5. bobbybobbob

    April 18, 2017 @ 5:42 pm


    “Deliver Everything” via a huge “Just In Time” logistics chain is incredibly energy inefficient. It basically amounts to substituting energy costs for warehousing and retail space costs. Energy availability is going to slap everyone upside the head in upcoming years.

    So, no, physical retail won’t we be going away in favor of more and more deliveries ordered via internet and delivered by drone. Probably the opposite, in fact. Probably a decade from now the shipping costs will be enough higher that people will mostly figure out how to stop somewhere and pick up what they need in bulk.

    The USA is ridiculously over retailed. There is going to be way less retail space *and* less web ordering.

  6. Bill

    April 18, 2017 @ 7:46 pm


    It is just hard to make living selling retail in the UK or France or the EU. There are tons of regulations and hours limits and pricing rules and lots of red tape. So that limits the profits. Same for lots of stores over there. They are just not allowed due to regulations. Not so in the US. Anyone can start a store and make ther own sales rules.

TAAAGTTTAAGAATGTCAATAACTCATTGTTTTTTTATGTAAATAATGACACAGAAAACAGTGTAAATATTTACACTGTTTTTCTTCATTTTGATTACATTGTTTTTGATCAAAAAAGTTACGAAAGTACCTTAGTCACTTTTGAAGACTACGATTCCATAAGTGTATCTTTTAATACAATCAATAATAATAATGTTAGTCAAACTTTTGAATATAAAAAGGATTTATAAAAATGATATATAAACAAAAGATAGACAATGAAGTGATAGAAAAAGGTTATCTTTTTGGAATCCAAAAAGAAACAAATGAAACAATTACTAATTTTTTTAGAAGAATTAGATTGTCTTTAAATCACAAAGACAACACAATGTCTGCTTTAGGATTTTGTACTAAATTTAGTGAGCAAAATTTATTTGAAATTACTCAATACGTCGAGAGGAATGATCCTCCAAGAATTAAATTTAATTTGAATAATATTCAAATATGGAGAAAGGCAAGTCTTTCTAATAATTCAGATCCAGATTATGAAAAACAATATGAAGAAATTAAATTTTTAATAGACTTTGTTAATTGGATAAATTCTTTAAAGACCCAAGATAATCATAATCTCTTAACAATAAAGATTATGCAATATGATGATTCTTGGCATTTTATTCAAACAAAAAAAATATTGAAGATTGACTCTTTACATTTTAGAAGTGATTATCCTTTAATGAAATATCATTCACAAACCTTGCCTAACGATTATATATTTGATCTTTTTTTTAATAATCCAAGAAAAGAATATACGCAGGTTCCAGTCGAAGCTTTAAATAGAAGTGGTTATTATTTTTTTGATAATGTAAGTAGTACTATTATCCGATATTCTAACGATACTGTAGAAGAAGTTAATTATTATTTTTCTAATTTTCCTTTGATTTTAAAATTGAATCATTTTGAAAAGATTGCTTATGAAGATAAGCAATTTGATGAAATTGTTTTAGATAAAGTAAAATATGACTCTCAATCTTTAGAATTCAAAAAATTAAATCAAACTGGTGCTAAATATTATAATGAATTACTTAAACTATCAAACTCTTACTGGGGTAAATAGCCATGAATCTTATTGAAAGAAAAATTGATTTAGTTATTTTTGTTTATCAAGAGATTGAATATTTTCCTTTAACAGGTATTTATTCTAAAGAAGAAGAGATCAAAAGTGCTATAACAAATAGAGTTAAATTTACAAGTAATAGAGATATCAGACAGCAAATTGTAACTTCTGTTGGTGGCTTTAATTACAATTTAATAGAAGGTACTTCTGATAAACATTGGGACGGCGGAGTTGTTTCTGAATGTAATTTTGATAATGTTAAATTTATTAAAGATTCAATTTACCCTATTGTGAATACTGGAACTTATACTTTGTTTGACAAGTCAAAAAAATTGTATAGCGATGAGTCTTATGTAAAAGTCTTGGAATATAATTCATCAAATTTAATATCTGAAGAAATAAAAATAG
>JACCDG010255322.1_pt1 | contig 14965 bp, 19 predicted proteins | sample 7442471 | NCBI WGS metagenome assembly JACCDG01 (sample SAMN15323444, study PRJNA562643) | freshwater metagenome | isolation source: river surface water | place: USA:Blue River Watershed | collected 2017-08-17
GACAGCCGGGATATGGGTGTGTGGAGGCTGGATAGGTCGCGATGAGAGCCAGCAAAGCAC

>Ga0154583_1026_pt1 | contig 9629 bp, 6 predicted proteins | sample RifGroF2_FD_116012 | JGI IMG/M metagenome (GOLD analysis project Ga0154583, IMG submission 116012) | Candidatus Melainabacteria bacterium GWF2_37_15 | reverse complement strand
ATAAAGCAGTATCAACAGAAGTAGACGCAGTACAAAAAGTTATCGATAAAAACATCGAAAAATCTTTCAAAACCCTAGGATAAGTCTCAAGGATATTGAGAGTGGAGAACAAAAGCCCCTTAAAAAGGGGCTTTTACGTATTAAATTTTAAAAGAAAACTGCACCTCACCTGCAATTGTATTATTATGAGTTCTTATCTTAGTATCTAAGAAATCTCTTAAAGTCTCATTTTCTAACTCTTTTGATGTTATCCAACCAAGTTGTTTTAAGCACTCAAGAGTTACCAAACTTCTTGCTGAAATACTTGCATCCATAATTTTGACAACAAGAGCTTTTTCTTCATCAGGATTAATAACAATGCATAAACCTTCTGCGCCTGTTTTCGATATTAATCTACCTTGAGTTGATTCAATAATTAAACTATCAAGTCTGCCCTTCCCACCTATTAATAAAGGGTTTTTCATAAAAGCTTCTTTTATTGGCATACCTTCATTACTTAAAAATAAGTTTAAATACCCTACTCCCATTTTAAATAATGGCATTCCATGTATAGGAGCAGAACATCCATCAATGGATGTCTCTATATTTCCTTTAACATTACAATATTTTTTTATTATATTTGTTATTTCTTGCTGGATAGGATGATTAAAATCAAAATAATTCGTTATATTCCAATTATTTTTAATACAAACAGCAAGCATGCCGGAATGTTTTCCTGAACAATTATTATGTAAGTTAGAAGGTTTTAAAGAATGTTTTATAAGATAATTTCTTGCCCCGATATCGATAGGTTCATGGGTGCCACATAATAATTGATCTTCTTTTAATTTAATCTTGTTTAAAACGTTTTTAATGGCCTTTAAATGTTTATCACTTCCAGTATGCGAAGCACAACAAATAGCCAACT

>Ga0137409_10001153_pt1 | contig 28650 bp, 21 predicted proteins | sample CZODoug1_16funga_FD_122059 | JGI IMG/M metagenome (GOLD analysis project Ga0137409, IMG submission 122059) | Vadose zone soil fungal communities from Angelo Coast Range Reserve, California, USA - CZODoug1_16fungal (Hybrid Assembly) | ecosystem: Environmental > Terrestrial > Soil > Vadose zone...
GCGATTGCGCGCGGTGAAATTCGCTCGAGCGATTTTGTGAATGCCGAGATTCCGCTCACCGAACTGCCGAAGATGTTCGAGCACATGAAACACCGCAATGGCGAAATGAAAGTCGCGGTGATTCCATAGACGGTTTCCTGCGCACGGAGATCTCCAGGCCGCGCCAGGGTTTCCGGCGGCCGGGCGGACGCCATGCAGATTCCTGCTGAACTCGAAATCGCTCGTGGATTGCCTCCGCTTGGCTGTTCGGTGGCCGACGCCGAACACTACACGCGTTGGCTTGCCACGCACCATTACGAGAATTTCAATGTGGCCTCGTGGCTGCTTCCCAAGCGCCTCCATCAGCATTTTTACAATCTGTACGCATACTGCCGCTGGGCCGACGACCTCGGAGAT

Back when in the US in 1970-80 any retail store was a place to print money. Sales were soaring and customers were everywhere. So we as a whole country overbuilt lots of retail on every block and in every town. Then the big boxes came along and we built more. But the small stores and retail space were still there. And now e-retail is building even more. So something has to give. Small retail was going away due to the big boxes. Now the malls are going away due to big boxes and e-retail. Plus lots of small stores were already empty and now lots of mall stores are going to set empty. Sort of like the steel factories in the mid-west. There is just a lot of space that is going to set empty and degrade.

    The question I have is rents for retail space. Right now rents are sky high and rising. Small retailers in Tahoe are screaming. So will all this surplus space cause rents to go down? Will some of this vacant retail space become housing rentals in cities with apartment shortages? Or is this space a developer dream to tear stuff down and redo it?